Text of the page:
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The $79 genetic surprise



The ads on TV are intriguing. Send in a sample of your DNA and discover your ethnic roots.

“I traded my lederhosen in for a kilt,” says one supposedly surprised customer in an Ancestry DNA ad.

Not so fast, says local genealogist Greg Liverman — he thinks the gentleman in the ad should probably keep both in his closet. The DNA results might tell you the science of your roots, but it doesn’t necessarily account for the cultural heritage of your ancestors. And it’s both of these elements that comprise your family tree.

I’ve long wondered whether the stories from my family were true: My maternal grandmother said our family hailed from England and Spain. My father said Russia and Poland, and a cousin on dad’s side said Germany was in our mix. My father’s last name (Shernowitz) offered no clues as I did my own searches — the only Shernowitzes I could find out there were directly related to us.

So I ordered a kit (on sale for $79 from Ancestry) and conjured up a quarter teaspoon of spit. (It doesn’t sound like much, but without eating or drinking for 30 minutes prior, it was a challenge.)

The element of surprise is real with these results. Nicole Wing, who runs the DNA Study group with the Pikes Peak Genealogical Society, says many people are more surprised by what’s not reported. “Ethnicity tests only give estimates,” she says. Despite the millions in the Ancestry DNA database, she says ethnicity testing is still in its infancy.

You can choose to make your DNA results public to be cross-referenced with others. Doing so, you will receive notice of “matches” out there. My closest match was a second cousin, who only lists initials on the site. After that, there were 14 third cousins and thousands of fourth cousins and beyond. Looks like I won’t be attending any family reunions any time soon.

Not so for a dear friend of mine — he solved the mystery of who his real father was. Part of what prompted him to test his DNA was an interest in his health. But after being alerted to a match that was greater than first cousin, he found his half brother — and the entire family of siblings and cousins. He sent me a photo of his (now deceased) father — and the resemblance is striking.

Also, no surprise today doesn’t mean that I wouldn’t find some in the future, as more and more people are sending in their fluids. Ancestry reported 1 million tested in July 2015, 3 million in January of this year and 4 million in late April. (Also, multiple companies perform these services, but with their ad budget, Ancestry seems to be the biggest.)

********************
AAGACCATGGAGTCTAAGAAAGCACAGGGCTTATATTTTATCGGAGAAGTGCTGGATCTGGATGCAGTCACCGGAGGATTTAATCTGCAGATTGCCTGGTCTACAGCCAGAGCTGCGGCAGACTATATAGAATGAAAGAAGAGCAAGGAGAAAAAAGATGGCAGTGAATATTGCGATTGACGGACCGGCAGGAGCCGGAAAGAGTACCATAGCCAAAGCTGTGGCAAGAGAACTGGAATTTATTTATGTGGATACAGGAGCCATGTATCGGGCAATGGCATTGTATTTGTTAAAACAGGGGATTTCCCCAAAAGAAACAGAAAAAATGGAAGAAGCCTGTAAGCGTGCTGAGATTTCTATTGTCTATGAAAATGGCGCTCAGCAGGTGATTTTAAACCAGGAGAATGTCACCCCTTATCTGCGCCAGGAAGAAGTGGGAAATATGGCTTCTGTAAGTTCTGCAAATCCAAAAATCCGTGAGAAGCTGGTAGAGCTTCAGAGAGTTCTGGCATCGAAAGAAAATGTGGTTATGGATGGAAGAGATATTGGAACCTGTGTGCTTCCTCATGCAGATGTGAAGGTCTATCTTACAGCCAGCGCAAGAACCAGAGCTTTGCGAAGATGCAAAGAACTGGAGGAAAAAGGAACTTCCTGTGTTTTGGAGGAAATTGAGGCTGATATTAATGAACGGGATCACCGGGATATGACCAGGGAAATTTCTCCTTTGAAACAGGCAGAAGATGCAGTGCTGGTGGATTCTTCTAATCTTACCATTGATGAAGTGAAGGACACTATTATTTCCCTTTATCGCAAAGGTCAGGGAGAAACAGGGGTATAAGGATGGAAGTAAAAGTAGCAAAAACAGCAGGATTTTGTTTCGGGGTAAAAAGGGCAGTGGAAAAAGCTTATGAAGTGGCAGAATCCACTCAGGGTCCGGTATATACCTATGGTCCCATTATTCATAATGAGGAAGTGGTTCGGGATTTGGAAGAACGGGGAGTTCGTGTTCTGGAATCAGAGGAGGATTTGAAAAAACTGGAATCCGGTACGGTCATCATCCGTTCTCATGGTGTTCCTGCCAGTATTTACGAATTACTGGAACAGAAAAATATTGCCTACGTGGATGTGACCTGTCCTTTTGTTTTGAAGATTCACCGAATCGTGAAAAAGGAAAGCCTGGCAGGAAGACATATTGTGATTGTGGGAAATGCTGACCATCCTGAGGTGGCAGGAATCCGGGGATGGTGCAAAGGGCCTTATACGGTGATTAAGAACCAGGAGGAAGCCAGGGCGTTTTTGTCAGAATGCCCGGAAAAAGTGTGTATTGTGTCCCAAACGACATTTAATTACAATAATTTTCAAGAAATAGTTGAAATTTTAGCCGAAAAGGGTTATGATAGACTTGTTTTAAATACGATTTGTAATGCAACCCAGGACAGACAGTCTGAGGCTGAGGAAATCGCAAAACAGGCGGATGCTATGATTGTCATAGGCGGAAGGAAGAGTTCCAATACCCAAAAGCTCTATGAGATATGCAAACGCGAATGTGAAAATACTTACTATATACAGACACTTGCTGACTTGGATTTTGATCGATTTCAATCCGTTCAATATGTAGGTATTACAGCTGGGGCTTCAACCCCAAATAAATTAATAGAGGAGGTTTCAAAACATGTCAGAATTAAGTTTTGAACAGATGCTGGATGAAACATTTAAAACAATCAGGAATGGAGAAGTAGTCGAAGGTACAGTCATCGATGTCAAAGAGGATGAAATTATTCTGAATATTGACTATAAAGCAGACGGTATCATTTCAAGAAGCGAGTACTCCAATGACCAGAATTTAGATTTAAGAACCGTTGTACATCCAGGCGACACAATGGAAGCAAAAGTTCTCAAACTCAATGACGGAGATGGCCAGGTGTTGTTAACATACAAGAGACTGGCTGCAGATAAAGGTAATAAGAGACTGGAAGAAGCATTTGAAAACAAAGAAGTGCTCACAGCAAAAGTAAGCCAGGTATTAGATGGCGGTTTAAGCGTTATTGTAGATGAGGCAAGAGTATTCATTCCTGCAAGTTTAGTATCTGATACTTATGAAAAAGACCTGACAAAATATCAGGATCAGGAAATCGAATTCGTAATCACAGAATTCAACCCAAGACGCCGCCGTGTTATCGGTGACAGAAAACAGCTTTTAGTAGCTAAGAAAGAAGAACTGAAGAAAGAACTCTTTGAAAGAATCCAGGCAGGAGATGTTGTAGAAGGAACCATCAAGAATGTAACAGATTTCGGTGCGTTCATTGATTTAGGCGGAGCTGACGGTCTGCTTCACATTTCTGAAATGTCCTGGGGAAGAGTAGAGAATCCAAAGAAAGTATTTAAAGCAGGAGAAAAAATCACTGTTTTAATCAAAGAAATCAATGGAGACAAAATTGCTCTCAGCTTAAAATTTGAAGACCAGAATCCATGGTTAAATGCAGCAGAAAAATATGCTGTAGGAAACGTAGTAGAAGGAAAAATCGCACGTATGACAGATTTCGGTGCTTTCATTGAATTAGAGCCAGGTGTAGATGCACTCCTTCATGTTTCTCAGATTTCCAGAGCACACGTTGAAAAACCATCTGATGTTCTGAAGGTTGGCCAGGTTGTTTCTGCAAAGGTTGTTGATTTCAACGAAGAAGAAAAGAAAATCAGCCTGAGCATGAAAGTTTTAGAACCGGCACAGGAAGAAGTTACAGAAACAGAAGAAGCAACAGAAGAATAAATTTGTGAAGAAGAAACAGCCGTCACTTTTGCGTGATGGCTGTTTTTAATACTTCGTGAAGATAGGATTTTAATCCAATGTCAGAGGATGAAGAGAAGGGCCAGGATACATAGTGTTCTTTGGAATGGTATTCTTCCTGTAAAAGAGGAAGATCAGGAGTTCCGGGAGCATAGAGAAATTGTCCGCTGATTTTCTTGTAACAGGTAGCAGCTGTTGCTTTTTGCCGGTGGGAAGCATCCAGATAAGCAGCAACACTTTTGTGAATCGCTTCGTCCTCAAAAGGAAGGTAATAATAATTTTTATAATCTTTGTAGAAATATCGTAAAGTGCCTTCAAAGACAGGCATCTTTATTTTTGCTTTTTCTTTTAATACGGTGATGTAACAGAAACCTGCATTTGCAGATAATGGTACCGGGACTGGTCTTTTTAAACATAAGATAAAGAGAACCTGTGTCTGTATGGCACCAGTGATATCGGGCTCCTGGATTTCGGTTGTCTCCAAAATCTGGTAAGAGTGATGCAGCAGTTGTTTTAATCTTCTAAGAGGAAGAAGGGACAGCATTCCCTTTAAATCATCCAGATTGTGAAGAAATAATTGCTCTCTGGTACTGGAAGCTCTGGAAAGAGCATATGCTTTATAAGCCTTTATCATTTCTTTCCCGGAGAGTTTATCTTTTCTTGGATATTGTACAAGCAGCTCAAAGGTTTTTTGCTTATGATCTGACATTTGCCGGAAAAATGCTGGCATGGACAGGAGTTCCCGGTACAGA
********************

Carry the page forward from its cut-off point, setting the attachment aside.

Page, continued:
Finding out that my DNA pointed to 85 percent European Jew was expected. Seven percent Scandinavian? Not so much. Liverman explained the Ashkenazi Jews in Europe kept to themselves and married their own. Somewhere one of my ancestors didn’t “marry a nice Jewish boy (or girl)” — diluting the pool a bit. (The remaining 8 percent is a mix of minuscule results best described as “other.”)

Liverman looked online and told me the mystery of my dad’s last name can probably be chalked up to a misspelling somewhere along the way (there was a Romanian town of Chernivsti and the subsequent phonetic spellings are plentiful). As someone who cares deeply about grammar and spelling, I can laugh at the irony of a “typo” uprooting my family tree.

I’m more interested in who we are than where we came from. Wing and Liverman explain those answers come from documents that are widely available on the internet. Learning from his death certificate that my great-grandfather Joseph died when he fell from an under-construction New York skyscraper tells me more than DNA. Census data is scanned in — and from this you can see who lived with whom, their ages and occupations. If you don’t know where to start, Pikes Peak Genealogical Society meets regularly and can provide guidance.

One more thing I asked Liverman: Is there danger in having our DNA out there in databases? He says that for now, we’re protected — our DNA cannot keep us from employment or health-care coverage. And if the long-time IT worker trusts the process, then so do I.

But that doesn’t mean things won’t change. 23andMe, another testing company with about 1 million records, reports genetic health risks. In a political world where “pre-existing conditions” are part of health-care reform conversations, there’s always the chance this information could hurt us.

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